Thoughts on ways to improve the management of professional services firms

Sunday, April 15, 2007

Professional Services Management and the Dangers of Elitism

In my last review on blog posts of interest I mentioned a quote provided on Dennis Howlett's AccMan blog, finishing As Dennis said, "Hmm…not so sure about that."

The quote itself seems unexceptionable enough on the surface. Dennis notes that John Bailey, KPMG’s UK director of Coaching, was reported as saying that the onus is on a particular individual to develop talented people:

“This helps people to experience feeling well-managed, in terms of being treated in a way that helps them to maximise their performance and fulfil their career aspirations”

I do not have the full context, so should not comment on the specifics. However, the concern that the comment triggered in my mind was simply the dangers of elitism.

I often hear firms say that we try to recruit the best. I also see firms emphasising the weight that they place on the development of their best people. I see firms struggling in the marketplace to attract the cream of talent.

Leave aside the problems associated with making a reasonable margin on the work of such highly paid and mobile professionals. Bruce MacEwen has dealt with this in his writing on the salaries paid to associates in US law firms (here for example). The fact is that for nearly all firms in all segments of professional services this type of elitist approach is neither possible nor sensible. In fact, it can be downright dangerous.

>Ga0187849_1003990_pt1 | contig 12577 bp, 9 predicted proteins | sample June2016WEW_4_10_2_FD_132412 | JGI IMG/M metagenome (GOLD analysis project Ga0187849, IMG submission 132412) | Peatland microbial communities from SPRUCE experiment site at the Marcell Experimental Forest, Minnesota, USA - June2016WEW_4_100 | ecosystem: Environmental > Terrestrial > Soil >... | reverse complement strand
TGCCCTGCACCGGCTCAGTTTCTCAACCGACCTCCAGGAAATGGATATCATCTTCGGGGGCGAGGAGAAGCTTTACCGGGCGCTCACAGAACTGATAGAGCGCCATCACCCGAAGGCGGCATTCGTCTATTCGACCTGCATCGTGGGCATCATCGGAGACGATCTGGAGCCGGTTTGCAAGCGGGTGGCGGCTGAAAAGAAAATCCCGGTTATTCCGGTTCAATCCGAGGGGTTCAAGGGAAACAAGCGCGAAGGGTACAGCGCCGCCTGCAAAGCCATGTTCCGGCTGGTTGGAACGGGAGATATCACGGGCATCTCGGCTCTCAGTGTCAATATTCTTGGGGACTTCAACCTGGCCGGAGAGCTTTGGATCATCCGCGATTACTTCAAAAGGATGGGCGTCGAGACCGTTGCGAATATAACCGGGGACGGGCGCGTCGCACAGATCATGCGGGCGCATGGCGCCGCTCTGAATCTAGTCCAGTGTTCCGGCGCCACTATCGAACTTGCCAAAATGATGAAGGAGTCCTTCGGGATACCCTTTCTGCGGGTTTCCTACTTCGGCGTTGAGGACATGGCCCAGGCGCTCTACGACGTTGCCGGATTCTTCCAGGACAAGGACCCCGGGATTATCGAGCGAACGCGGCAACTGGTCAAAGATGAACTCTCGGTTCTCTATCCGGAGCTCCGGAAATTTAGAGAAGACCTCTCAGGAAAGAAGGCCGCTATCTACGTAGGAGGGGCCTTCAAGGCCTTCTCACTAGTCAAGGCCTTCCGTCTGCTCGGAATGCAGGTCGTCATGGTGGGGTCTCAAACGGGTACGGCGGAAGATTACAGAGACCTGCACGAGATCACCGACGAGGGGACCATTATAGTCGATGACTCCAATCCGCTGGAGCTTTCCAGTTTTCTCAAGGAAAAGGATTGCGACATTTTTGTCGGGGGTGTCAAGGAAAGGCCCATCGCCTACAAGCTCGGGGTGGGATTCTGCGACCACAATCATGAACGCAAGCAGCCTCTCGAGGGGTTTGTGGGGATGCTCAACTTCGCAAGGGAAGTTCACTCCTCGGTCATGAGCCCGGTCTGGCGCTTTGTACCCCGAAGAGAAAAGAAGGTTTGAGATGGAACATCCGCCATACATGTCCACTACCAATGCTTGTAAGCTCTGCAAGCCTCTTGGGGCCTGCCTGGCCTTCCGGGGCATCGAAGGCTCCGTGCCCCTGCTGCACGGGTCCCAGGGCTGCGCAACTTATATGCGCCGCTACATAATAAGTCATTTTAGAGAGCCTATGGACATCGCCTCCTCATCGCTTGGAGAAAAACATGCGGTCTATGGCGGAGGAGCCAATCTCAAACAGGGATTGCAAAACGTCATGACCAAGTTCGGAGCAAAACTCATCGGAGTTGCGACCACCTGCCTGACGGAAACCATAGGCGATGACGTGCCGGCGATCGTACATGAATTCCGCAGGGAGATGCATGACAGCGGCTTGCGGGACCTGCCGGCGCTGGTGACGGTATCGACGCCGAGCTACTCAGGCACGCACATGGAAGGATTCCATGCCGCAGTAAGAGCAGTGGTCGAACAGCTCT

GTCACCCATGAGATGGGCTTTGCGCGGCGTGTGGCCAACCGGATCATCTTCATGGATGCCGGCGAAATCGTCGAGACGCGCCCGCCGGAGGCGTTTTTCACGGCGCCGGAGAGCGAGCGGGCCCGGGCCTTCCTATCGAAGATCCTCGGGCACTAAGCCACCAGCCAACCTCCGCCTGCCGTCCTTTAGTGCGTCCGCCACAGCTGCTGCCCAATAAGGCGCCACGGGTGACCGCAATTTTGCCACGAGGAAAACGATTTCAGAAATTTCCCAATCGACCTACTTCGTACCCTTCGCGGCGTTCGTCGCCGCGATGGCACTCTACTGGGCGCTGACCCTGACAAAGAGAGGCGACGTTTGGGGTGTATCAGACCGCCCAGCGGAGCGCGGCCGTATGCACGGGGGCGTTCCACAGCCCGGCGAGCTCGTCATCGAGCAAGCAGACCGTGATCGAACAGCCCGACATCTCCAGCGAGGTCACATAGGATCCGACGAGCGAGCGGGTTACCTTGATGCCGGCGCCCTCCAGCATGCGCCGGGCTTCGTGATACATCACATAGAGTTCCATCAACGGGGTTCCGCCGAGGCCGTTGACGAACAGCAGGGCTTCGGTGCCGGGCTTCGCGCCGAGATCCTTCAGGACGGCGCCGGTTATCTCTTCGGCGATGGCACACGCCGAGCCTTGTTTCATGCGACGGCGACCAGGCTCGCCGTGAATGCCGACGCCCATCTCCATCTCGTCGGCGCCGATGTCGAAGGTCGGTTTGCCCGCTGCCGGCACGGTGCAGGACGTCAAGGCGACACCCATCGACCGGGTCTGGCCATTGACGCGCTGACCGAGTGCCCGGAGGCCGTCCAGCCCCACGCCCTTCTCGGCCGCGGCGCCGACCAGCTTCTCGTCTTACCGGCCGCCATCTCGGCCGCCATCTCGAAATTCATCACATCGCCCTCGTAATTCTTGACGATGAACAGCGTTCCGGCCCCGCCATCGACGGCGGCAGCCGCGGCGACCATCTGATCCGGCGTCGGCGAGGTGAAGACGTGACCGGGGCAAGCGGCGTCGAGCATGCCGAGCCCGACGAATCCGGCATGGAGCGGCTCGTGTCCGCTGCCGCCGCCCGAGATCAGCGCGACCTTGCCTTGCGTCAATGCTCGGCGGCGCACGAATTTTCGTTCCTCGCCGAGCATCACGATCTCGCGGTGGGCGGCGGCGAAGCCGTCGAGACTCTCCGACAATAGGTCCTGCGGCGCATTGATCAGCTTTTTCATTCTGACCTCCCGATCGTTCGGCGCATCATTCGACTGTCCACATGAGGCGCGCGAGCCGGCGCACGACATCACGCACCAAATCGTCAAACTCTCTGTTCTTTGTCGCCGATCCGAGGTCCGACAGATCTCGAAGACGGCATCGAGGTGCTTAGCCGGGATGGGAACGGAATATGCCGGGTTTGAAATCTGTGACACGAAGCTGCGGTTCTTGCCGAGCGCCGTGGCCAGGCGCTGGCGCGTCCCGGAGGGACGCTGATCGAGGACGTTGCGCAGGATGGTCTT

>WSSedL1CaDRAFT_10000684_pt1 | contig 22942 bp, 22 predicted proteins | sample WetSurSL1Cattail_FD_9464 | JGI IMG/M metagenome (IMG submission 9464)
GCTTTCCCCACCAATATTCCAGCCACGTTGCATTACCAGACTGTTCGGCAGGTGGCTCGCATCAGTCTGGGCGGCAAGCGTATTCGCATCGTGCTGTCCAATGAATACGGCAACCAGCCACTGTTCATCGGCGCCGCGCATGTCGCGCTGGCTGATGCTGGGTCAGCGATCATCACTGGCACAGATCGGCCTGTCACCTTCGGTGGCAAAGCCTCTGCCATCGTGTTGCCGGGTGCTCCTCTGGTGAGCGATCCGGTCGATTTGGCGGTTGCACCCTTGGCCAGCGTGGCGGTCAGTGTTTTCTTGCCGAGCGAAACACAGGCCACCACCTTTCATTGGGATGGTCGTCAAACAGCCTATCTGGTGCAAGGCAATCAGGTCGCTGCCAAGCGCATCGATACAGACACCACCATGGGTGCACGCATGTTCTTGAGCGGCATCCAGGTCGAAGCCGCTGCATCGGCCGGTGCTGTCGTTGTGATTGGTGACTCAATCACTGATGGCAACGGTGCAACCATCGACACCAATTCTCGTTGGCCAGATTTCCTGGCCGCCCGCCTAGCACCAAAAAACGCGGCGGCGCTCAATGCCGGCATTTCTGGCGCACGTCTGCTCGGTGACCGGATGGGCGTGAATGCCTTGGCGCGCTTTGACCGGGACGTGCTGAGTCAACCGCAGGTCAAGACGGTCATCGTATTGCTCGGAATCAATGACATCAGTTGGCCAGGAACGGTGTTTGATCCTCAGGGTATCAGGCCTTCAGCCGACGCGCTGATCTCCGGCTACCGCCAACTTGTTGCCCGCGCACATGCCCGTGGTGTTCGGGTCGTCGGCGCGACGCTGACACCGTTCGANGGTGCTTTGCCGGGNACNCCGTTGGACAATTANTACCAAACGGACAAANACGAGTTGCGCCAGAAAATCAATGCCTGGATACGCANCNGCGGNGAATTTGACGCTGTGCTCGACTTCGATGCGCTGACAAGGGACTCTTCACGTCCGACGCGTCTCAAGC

In saying this I am not saying that firms should be satisfied with mediocrity. I feel just the opposite. Nor am I saying that there is not a place for special recruitment and training programs. These have their place. What I am saying is that the approach to people management and performance improvement needs to focus on all people in the firm, not just the selected few.

I do not remember of the top of my head - indeed I have a mental blank - who first used the phrase ordinary people doing extraordinary things. However, a simple web search shows that the phrase has become extraordinarily widely spread across a variety of areas.

The point of the phrase is that extraordinary results come from extraordinary performance of all people in the firm, not just the few. A firm that can energize its total staff will nearly always do better than that relying on on a selected elite.

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